Personally, I would say learn a new skill if you want a good living wage. Go into IT, construction, teaching, nursing, warehousing, logistics, automotive for now, etc as there are lots of great jobs that pay really really well out there. F%^$ these manufacturing jobs and move forward, that's why our eyes are in front of our eyes.
Black lives matter!
Sr. Member
Oct 31, 2012
597 posts
26 upvotes
SCARBOROUGH
cybercavalier wrote: what manufacturing are we thinking? After this pandemic, shall manufacturing PPE domestically be a consensus? Or after the report on five eyes' dependence on China for strategic goods, shall some domestic manufacturing be domestic?
I say after pandemic, stockpile a reserve of about 1-2 years supply whether sourced locally or elsewhere (whichever can deliver the goods on time and at a price that's reasonable). That gives us time to adhoc our factories to make masks if needed and we won't be in the same situation. It should manufactured domestically only if it makes financial sense. I don't know the costs so I can't take a side, but if a company is producing it here and it costs double of what other countries charge, well buy it elsewhere as we can double our stockpile. If it is the same cost, then buy locally to support local business.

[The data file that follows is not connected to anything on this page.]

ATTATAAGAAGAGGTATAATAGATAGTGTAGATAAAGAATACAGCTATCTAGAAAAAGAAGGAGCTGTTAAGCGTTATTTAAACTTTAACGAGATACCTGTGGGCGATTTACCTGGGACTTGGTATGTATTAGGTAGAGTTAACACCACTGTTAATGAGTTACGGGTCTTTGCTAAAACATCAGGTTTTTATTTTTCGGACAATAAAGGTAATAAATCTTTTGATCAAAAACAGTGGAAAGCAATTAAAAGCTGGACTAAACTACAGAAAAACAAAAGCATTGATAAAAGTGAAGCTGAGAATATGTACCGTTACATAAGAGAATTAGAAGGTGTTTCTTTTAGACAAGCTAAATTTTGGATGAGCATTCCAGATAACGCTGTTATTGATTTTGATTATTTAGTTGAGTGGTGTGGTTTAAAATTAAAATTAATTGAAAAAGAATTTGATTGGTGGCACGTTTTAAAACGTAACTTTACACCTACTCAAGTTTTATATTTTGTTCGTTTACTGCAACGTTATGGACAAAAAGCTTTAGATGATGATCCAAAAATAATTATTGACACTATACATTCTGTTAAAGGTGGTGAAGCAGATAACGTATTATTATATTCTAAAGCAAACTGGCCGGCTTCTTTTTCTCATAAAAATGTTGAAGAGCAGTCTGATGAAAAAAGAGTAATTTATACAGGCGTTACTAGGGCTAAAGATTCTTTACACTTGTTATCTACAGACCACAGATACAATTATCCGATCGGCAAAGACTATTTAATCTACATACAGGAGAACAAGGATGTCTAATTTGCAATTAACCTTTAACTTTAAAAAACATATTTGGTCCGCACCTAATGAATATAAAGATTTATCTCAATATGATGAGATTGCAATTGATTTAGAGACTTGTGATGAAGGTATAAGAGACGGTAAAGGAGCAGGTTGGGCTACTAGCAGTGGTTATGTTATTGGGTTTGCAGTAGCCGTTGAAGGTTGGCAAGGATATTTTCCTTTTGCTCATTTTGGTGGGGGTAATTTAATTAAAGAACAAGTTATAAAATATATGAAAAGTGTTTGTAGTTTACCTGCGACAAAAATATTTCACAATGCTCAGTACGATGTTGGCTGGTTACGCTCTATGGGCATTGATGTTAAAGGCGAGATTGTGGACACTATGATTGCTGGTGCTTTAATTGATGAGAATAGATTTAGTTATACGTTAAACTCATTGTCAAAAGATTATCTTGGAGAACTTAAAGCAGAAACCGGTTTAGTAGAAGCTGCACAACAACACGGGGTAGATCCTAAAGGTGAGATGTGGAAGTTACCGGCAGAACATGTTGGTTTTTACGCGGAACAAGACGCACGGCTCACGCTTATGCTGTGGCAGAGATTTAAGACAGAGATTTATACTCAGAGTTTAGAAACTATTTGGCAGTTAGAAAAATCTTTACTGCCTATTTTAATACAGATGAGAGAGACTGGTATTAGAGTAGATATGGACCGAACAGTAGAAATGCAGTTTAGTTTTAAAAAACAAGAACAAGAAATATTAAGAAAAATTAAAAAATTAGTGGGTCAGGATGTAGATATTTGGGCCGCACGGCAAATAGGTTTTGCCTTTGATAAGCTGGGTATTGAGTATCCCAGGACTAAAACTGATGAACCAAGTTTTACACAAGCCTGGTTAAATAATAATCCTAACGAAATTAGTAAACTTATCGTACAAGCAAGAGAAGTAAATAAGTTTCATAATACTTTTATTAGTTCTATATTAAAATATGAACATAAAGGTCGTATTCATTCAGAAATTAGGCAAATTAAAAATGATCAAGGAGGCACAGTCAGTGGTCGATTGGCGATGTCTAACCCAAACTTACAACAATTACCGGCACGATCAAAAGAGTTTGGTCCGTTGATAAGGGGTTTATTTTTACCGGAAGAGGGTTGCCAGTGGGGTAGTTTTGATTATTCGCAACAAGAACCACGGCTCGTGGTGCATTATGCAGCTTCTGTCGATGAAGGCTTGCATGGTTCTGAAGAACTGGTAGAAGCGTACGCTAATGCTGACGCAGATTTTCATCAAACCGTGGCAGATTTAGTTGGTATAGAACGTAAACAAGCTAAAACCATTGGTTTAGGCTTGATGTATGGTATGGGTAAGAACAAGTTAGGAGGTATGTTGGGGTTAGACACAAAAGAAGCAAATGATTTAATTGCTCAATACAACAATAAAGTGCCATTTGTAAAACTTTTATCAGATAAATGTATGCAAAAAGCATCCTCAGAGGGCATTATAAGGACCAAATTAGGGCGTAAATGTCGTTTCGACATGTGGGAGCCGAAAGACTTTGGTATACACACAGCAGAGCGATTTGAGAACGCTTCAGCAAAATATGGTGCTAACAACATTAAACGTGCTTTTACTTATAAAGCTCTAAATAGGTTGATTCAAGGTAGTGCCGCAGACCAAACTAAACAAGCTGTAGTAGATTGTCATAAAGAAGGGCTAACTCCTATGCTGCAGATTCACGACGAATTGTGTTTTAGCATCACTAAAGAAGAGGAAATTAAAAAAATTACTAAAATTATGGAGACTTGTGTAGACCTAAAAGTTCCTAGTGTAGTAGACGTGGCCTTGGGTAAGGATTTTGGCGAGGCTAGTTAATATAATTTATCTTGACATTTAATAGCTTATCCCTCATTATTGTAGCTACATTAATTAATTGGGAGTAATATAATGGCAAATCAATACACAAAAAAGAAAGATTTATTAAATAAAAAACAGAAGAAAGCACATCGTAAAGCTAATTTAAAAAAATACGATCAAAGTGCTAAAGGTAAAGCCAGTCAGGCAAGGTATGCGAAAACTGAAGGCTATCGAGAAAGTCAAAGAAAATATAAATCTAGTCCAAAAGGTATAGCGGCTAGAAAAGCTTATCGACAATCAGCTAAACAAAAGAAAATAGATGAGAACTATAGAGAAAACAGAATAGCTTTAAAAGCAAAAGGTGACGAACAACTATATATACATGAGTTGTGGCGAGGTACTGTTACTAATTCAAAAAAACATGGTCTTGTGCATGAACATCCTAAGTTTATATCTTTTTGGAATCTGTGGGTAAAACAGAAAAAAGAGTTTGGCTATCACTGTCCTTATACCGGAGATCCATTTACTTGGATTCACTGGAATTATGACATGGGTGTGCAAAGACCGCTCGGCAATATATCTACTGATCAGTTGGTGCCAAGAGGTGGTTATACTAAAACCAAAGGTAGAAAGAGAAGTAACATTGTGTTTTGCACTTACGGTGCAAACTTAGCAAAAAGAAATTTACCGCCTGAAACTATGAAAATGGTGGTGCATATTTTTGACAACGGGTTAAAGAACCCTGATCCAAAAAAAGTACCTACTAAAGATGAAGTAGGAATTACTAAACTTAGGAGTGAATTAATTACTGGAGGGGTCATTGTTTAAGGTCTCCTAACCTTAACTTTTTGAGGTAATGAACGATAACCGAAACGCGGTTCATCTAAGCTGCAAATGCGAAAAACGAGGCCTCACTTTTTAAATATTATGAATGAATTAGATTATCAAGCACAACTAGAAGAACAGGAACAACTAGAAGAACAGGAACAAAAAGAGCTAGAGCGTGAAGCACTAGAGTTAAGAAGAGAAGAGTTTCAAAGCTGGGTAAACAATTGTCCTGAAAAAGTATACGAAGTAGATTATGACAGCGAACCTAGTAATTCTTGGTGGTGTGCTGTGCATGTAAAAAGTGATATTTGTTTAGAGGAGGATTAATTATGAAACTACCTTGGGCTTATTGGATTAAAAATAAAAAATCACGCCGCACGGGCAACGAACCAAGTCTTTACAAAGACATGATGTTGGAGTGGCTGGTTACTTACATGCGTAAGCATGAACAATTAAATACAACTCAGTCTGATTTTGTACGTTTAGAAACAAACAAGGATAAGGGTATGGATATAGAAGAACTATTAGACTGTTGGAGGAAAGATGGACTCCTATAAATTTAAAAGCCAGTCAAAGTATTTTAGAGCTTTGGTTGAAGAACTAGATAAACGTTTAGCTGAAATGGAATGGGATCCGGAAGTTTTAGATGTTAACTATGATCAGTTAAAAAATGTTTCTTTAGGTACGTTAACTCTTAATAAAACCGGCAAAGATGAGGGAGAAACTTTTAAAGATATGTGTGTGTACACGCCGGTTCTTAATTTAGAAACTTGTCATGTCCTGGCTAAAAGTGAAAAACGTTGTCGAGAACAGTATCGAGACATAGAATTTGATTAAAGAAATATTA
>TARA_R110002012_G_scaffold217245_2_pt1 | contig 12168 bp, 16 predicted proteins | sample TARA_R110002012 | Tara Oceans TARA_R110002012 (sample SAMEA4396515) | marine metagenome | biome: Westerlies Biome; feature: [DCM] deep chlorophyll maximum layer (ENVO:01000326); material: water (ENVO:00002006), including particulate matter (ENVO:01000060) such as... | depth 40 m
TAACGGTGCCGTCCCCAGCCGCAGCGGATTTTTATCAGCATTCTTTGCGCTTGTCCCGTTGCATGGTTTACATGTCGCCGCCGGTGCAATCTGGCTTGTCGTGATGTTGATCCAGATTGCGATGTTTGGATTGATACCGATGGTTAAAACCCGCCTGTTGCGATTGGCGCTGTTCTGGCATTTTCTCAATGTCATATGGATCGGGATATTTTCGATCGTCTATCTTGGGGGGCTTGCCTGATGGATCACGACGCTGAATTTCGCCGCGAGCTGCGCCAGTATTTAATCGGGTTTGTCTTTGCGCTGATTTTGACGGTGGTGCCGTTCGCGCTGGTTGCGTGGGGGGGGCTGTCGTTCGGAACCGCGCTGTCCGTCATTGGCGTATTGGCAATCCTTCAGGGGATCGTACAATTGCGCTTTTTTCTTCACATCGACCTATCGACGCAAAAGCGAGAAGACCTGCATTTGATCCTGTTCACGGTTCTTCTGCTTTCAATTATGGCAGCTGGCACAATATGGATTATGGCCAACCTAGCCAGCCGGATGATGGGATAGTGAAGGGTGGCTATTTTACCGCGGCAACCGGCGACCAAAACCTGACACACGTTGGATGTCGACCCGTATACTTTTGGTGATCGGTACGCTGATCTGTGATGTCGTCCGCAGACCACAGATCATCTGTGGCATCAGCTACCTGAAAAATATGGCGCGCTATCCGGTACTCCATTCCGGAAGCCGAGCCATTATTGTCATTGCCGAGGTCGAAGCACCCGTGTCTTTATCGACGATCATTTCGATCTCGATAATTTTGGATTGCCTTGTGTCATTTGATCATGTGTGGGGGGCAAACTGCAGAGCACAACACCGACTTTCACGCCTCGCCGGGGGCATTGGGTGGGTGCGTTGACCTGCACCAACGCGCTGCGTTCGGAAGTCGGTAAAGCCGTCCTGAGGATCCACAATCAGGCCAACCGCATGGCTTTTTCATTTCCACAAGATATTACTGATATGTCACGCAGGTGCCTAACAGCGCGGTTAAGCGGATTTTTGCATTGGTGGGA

Another problem of manufacturing here is how to scale it. If we invest and start factories here that can produce 3.5 billion masks per year and the demand jumps off a cliff, factory closures and bankruptcy will be inevitable. If we have factories that can produce 35 million masks per year it's inadequate if something else comes down the road 10 years from now and will be impossible to scale up to what is needed. Most likely production capacity will be close to what the market needs.